Civil Rights Act
This July 2, 1964, file photo shows President Lyndon Baines Johnson signing the Civil Rights Act in the East Room of the White House in Washington. (AP Photo, File)

On this Independence Day — as we celebrate the struggles that were fought and the sacrifices that were made in the name of freedom — we also commemorate the fiftieth anniversary of the Civil Rights Act of 1964.

The landmark legislation was one of the most important laws in this nation’s civil rights history.

And sadly, the Civil Rights Act wouldn’t stand a chance of passing in today’s harsh political climate.

Signed into law on July 2, 1964, the Act outlawed discrimination on the basis of race, color, religion, sex or national origin.  In addition, the law barred segregation in schools, the workplace and public accommodations, and forbade unequal application of voter registration requirements.

The Civil Rights Act was enacted following the brutal lynching just days earlier of three civil rights workers by the Mississippi Ku Klux Klan.  The young men —  James Chaney, 21, Andrew Goodman, 20, and Michael Schwerner, 24 — were registering black people to vote during Freedom Summer.

Southern conservatives, mostly segregationist Democrats, opposed the legislation as a threat to states’ rights and individual liberty.  Rep. Howard W. Smith (D-Virginia), then-chair of the House Rules Committee, added an amendment to prohibit sex discrimination, reportedly in an attempt to kill the bill.

In the end, the bill passed with a vote of 290-130 in the House, and 73-27 in the Senate, receiving a majority of support from both parties, including liberal and moderate Republicans.

Fifty years later, it is highly unlikely the Civil Rights Act would have reached President Obama’s desk for his signature.  First of all, the current obstructionist, Republican-controlled Congress does not pass legislation these days, and certainly nothing that the President wants or that could make him look good and bolster his legacy.  Moreover, the Tea Party-led GOP, like their Dixiecrat forebearers, is leading the charge against civil rights.

For example, since 2010, 22 Republican-controlled states have passed restrictions on voting because this is their only path to victory under their current platform.  The country is browning, voters of color are on the upswing, and the GOP is chasing a dwindling demographic of aggrieved white voters.

Voting rights once enjoyed bipartisan support until Obama came to town.  But now, the GOP support for voting rights is nowhere to be found.

Even Sen. Thad Cochran (R-Mississippi), who owes black folks for his recent primary victory against the Tea Party onslaught, supported last year’s Supreme Court decision that defanged the Voting Rights Act.  Cochran and all of his GOP colleagues had voted to reauthorize the law in 2006.

There is additional proof the Civil Rights Act would not have passed in 2014.  Women’s rights are under siege as well.  In the Hobby Lobby decision, the Supreme Court has enabled conservatives who would deny contraceptive coverage to female employees based on so-called “religious liberty,” specifically the religious views of the employer.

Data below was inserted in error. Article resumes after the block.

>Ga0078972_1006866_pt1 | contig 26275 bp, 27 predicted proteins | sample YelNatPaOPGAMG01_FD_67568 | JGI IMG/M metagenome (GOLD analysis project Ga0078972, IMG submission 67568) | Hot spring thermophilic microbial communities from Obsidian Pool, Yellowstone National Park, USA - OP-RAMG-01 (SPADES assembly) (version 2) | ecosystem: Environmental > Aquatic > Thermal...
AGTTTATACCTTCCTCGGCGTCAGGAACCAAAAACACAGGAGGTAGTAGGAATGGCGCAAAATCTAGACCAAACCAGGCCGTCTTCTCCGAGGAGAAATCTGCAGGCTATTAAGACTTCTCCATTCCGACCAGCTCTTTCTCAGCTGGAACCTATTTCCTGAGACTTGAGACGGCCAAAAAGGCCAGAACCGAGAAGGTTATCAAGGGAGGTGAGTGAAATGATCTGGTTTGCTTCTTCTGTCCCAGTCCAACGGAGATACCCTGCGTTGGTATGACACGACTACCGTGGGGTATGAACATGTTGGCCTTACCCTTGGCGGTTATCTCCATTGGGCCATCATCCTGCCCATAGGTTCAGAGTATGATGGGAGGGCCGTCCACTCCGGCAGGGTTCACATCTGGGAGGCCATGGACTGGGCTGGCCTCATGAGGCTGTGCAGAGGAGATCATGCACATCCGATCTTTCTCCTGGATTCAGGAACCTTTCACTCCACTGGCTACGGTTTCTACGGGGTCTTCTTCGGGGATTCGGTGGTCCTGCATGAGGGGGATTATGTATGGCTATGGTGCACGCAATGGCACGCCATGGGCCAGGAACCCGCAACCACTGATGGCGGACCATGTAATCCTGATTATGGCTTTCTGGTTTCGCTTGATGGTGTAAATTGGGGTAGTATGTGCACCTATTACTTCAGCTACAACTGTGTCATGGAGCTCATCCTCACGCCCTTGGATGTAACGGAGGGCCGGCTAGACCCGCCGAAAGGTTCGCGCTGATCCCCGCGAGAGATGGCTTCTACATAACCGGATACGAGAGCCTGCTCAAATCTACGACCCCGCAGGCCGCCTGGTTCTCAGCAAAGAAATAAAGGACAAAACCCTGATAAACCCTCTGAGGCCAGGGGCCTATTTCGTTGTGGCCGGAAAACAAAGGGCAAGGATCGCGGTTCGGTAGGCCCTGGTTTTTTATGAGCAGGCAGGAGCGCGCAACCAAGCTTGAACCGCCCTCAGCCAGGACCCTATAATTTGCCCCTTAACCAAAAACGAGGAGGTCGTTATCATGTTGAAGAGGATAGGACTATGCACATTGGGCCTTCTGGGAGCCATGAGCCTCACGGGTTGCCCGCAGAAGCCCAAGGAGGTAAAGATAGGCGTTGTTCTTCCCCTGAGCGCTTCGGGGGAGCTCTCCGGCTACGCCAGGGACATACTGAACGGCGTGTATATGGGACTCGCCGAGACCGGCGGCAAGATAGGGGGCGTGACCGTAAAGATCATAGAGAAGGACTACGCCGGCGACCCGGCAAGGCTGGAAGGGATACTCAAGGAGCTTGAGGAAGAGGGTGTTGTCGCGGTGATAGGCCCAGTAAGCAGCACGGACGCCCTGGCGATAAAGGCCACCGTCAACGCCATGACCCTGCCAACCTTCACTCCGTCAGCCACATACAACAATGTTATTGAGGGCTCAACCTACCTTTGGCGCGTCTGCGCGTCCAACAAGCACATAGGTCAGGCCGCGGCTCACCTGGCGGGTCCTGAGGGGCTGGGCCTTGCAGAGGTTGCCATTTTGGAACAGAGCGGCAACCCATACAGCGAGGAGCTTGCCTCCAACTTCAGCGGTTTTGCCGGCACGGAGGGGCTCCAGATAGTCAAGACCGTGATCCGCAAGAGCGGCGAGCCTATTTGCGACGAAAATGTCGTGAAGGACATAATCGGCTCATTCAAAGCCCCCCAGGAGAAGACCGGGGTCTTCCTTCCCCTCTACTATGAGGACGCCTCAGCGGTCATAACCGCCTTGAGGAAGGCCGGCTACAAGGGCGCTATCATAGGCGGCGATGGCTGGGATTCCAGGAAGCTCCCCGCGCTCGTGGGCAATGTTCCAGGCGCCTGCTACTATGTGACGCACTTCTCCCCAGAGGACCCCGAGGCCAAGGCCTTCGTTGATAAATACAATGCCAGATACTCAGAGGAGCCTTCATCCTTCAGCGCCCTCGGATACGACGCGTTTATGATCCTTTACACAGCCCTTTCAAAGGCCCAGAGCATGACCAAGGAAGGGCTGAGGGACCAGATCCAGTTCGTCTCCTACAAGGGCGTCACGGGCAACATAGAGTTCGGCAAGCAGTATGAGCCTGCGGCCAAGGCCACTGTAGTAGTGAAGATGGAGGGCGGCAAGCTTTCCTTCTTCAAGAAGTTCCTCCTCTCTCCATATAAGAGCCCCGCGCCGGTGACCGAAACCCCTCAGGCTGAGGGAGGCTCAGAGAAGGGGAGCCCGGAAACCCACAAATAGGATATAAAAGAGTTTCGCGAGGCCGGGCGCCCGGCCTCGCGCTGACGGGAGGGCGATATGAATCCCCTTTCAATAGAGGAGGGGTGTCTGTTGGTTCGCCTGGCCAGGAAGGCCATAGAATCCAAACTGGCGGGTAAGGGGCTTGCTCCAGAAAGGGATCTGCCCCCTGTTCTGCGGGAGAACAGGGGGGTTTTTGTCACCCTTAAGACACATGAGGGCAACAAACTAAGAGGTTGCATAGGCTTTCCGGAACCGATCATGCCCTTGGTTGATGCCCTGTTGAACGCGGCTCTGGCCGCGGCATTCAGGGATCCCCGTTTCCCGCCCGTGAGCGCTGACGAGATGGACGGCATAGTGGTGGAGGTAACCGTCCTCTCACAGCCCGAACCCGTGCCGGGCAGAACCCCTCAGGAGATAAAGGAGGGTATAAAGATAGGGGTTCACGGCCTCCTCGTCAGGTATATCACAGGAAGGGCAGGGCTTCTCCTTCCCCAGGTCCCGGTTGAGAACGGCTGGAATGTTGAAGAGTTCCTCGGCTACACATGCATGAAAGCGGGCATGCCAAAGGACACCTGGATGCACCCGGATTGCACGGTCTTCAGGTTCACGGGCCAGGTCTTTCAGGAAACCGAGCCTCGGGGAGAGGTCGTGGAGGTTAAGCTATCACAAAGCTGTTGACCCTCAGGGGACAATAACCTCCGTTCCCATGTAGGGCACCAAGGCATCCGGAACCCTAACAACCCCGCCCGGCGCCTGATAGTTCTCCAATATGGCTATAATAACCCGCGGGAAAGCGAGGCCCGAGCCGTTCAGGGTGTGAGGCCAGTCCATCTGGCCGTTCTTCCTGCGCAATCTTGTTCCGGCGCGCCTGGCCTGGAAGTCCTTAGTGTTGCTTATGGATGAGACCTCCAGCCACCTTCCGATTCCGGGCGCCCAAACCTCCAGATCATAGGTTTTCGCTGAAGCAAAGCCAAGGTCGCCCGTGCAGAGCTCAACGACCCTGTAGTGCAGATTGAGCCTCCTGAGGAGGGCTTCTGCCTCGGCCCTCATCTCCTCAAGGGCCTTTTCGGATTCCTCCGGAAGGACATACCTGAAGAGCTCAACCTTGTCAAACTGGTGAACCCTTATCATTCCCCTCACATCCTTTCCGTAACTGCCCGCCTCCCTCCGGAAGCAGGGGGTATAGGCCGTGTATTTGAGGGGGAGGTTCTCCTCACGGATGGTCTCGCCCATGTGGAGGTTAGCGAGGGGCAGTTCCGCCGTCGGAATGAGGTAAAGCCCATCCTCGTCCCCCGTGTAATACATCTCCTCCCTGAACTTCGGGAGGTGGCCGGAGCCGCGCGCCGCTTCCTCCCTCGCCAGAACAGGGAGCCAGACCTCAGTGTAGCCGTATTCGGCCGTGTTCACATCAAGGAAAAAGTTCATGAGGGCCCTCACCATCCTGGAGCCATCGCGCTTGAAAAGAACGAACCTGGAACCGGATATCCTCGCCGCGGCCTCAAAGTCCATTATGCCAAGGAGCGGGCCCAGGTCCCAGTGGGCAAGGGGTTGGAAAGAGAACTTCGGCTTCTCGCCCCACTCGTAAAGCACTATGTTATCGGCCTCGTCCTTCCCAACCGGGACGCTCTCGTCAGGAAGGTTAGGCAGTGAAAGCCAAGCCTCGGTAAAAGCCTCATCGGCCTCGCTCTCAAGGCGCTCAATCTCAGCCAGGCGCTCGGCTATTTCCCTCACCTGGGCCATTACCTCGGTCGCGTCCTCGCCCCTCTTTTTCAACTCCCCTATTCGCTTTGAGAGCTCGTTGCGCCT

Meanwhile, where is the religious liberty for Muslim Americans, who face widespread employment discrimination, especially in red states?

Although immigrants have been a crucial part of the American landscape, immigrants’ rights are not valued in this country, as an unjust immigration policy separates families.  The Republican Congress killed immigration reform because it depends on the demonization of Latinos.

Conservatives characterize undocumented immigrants as “illegal aliens” in order to dehumanize them and enhance their value as political fodder.  Never mind all the children being held in private detention centers after crossing the U.S. border and escaping the violence in Central America.

Further, our criminal justice system is a civil rights disaster. The war on drugs continues to ensnare African-Americans and Latinos, and blacks receive 20 percent longer sentences than whites for the same crime.  No one imprisons more people than the “land of the free” in absolute numbers or per capita.

And Louisiana has the highest incarceration rate in the entire world — five times Iran’s incarceration rate, 13 times China’s and 20 times Germany’s.  Mostly black men languish in solitary confinement and await execution in Angola Prison, a former slave plantation.

Unfortunately, public schools are now more segregated than they were 40 years ago, with black children attending school in racially and economically isolated communities.

According to a UCLA study, while white and Asian students are more likely to attend middle-class schools, black and Latino students are more likely to attend schools with poor students. Schools are in crisis in cities such as Chicago and Philadelphia due to underfunding, closures and the siphoning of resources to charter schools.

Meanwhile, in predominantly black Detroit — victim of a hostile takeover by Republican Governor Rick Snyder — thousands of poor residents are losing their access to water due to an inability to pay their bills.  How have we moved from fighting for the right to drink at a water fountain to struggling for the right to drink water?

Sadly, on this July 4, civil rights are on the retreat, and the Civil Rights Act would not have the votes.

With a Supreme Court that opposes civil rights, a hostile Congress and regressive state legislatures throughout the country, America is slipping, losing its will to protect the basic freedoms of its most vulnerable citizens.  But if you want the right to carry a gun to church, you’re covered.

In the meantime, happy Independence Day.

Follow David A. Love on Twitter at @davidalove.